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Oxidative Medicine and Cellular Longevity
Volume 2018 (2018), Article ID 2737563, 7 pages
https://doi.org/10.1155/2018/2737563
Research Article

Work Intensity, Low-Grade Inflammation, and Oxidative Status: A Comparison between Office and Slaughterhouse Workers

1Clinical Institute of Medical and Chemical Laboratory Diagnostics, Medical University of Graz, Auenbruggerplatz 29, 8036 Graz, Austria
2Center of Molecular Medicine, Institute of Pathophysiology and Immunology, Medical University of Graz, Heinrichstrasse 31a, 8010 Graz, Austria
3Institute of Physiological Chemistry, Center for Physiological Medicine, Medical University of Graz, Stiftingtalstrasse 6 M1/D/3, 8036 Graz, Austria
4Exercise Physiology, Training and Training Therapy Research Group, Institute of Sports Science, University of Graz, Mozartgasse 14, 8010 Graz, Austria
5Department of Environmental Health, Center for Public Health, Medical University Vienna, Kinderspitalgasse 15, 1090 Vienna, Austria
6Division of Endocrinology and Diabetology, Department of Internal Medicine, Medical University of Graz, Auenbruggerplatz 15, 8036 Graz, Austria
7Arbeitsmedizinisches Institut, Graz, Herrgottwiesgasse 149, 8055 Graz, Austria

Correspondence should be addressed to Sieglinde Zelzer; ta.zarg-mukinilk@rezlez.ednilgeis

Received 15 December 2017; Accepted 11 March 2018; Published 18 April 2018

Academic Editor: Grzegorz Bartosz

Copyright © 2018 Sieglinde Zelzer et al. This is an open access article distributed under the Creative Commons Attribution License, which permits unrestricted use, distribution, and reproduction in any medium, provided the original work is properly cited.

Abstract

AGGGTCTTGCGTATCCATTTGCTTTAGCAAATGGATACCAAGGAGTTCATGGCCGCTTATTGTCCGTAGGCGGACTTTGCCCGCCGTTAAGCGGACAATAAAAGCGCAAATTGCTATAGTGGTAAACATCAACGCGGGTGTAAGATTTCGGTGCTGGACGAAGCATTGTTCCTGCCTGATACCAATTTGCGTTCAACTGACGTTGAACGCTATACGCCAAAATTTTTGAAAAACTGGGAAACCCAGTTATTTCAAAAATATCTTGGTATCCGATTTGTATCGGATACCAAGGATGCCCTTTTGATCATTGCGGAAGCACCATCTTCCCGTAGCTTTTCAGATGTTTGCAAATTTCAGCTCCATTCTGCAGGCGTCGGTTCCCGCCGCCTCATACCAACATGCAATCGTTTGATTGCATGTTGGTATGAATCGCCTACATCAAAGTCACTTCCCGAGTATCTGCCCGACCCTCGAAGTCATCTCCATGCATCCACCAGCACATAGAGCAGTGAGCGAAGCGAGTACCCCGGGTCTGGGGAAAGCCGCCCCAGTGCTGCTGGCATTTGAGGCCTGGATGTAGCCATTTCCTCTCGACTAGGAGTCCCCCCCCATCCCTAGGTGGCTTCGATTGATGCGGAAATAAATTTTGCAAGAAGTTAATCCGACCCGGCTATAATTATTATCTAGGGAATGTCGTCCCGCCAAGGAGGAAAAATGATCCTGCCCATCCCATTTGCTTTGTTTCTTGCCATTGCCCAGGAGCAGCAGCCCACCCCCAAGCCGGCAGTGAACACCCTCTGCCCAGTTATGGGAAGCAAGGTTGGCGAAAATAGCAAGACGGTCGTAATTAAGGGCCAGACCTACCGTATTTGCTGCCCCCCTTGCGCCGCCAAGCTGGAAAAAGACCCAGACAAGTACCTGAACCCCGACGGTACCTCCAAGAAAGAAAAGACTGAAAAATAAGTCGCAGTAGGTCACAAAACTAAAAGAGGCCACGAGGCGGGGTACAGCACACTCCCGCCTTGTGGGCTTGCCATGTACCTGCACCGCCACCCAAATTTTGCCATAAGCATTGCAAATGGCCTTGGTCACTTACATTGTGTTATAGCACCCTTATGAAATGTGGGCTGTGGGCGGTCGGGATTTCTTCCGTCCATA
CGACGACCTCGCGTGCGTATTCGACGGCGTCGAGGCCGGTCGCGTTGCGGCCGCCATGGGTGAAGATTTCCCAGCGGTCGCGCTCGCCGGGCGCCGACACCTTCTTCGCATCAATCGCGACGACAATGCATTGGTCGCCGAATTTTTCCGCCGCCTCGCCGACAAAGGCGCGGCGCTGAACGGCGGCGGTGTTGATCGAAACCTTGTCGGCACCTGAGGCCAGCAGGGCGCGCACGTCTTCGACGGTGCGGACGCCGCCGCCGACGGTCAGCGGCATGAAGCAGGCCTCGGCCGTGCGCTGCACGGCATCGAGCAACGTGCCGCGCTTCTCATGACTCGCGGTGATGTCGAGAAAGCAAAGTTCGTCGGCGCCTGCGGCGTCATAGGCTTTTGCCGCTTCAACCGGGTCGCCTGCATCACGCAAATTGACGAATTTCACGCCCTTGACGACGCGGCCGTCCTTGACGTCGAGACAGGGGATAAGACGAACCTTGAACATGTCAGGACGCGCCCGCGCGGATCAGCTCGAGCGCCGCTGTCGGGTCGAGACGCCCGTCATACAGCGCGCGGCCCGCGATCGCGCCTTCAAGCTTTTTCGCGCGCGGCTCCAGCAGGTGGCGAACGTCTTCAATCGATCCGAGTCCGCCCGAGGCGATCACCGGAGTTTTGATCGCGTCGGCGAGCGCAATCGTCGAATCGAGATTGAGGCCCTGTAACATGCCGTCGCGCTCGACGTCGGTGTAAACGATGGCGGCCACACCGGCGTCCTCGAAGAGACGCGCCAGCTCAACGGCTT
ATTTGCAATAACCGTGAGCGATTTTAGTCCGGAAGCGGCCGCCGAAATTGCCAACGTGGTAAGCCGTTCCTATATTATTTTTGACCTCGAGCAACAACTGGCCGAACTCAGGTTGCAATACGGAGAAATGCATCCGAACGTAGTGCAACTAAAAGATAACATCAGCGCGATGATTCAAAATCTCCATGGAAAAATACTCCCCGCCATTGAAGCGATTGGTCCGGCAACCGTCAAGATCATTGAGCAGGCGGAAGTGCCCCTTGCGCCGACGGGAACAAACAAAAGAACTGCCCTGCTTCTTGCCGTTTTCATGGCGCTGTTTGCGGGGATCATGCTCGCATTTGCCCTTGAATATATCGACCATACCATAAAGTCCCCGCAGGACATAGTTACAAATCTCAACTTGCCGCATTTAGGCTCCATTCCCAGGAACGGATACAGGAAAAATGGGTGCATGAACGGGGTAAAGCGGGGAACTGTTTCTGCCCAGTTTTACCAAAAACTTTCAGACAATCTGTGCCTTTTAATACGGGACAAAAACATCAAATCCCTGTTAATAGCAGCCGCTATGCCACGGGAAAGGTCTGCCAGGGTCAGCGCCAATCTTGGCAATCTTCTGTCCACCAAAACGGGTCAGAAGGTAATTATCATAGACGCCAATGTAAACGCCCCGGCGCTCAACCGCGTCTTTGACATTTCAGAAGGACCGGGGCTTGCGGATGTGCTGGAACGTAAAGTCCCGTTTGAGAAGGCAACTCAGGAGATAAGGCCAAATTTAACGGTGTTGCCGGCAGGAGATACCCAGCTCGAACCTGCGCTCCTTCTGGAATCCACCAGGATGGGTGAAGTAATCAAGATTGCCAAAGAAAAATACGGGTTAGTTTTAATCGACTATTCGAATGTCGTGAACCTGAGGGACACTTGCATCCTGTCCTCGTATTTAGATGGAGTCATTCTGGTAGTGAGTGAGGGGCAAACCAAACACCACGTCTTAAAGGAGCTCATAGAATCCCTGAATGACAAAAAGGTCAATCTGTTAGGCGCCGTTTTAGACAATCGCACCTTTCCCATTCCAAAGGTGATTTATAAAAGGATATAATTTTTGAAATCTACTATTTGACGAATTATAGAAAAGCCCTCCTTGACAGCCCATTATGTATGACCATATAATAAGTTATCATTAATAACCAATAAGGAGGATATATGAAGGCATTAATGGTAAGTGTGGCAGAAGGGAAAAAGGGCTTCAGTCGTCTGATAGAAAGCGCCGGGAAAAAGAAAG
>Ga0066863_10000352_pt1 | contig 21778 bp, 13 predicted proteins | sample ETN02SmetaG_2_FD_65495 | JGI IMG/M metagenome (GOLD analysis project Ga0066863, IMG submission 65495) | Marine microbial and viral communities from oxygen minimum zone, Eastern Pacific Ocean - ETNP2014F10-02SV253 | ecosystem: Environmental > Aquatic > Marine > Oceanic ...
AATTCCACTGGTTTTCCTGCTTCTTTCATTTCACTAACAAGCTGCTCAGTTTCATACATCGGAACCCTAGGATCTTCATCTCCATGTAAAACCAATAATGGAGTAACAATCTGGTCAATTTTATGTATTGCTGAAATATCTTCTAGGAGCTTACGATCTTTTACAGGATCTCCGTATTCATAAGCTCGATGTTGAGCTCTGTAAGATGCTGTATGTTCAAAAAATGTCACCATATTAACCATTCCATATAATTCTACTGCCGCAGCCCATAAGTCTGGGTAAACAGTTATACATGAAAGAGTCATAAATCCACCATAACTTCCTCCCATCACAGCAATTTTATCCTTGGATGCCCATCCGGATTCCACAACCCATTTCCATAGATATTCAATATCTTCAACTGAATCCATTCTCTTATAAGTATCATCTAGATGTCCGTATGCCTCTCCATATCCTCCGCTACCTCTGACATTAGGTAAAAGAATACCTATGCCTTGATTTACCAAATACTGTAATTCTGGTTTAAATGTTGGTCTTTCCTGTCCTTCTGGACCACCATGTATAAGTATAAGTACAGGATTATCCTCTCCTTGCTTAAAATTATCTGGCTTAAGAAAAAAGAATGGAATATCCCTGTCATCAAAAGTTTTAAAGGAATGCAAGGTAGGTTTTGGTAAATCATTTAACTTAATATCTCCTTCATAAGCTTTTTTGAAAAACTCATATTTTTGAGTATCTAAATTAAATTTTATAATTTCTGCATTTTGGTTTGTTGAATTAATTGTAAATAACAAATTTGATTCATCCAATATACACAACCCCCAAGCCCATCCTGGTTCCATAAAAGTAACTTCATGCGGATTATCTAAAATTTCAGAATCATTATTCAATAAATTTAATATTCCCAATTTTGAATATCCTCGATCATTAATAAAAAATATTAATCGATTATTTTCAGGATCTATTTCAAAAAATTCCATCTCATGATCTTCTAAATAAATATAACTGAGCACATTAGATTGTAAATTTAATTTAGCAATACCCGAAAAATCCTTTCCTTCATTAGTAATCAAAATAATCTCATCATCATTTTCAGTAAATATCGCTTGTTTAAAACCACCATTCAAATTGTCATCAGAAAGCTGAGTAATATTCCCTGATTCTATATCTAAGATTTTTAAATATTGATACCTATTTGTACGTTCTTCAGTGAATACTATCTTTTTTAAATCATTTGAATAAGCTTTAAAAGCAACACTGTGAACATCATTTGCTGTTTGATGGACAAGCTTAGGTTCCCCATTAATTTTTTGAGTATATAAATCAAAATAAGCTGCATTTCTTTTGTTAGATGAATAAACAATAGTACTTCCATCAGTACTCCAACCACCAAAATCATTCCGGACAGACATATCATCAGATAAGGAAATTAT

Limited knowledge exists about the impact of physical workload on oxidative stress in different occupational categories. Thus, we aimed to investigate the oxidative and inflammatory status in employees with different physical workloads. We enrolled a total of 79 male subjects, 27 office workers (mean age 38.8 ± 9.1 years) and 52 heavy workers, in a slaughterhouse (mean age 40.8 ± 8.2 years). Fasting blood was drawn from an antecubital vein in the morning of the midweek before an 8-hour or 12-hour work shift. The antioxidative capacity was assessed measuring total antioxidant capacity (TAC), uric acid, total polyphenols (PPm), and endogenous peroxidase activity (EPA). Total peroxides (TOC), malondialdehyde (MDA), and myeloperoxidase (MPO) were analyzed as prooxidative biomarkers, and an oxidative stress index (OSI) was calculated. In addition, hsCRP, interleukin-6 (IL-6), MDA-LDL IgM antibodies, galectin-3, adrenocorticotropic hormone (ACTH), and the brain-derived neurotrophic factor (BDNF) were measured as biomarkers of chronic systemic inflammation and emotional stress. TOC (), TAC (), ACTH (), OSI (), and hsCRP () were significantly increased in the heavy workers group, while EPA, BDNF (), and polyphenols () were significantly higher in office workers. Comparison between 8 and 12 h shifts showed a worse psychological condition in heavy workers with increased levels for hsCRP () and reduced concentration of BDNF () compared to office workers. Oxidative stress and inflammation are induced in heavy workers and are particularly pronounced during long working hours, that is, 12-hour versus 8-hour shifts.

1. Introduction

Modern life-style, that is, physical inactivity and fast food as well as occupational and environmental conditions, may induce oxidative stress. Different types of stress can be distinguished at the cellular and tissue level—namely, photooxidative stress, drug-dependent oxidative stress, metabolic oxidative stress, environmental oxidative stress, and nitrosative stress [1].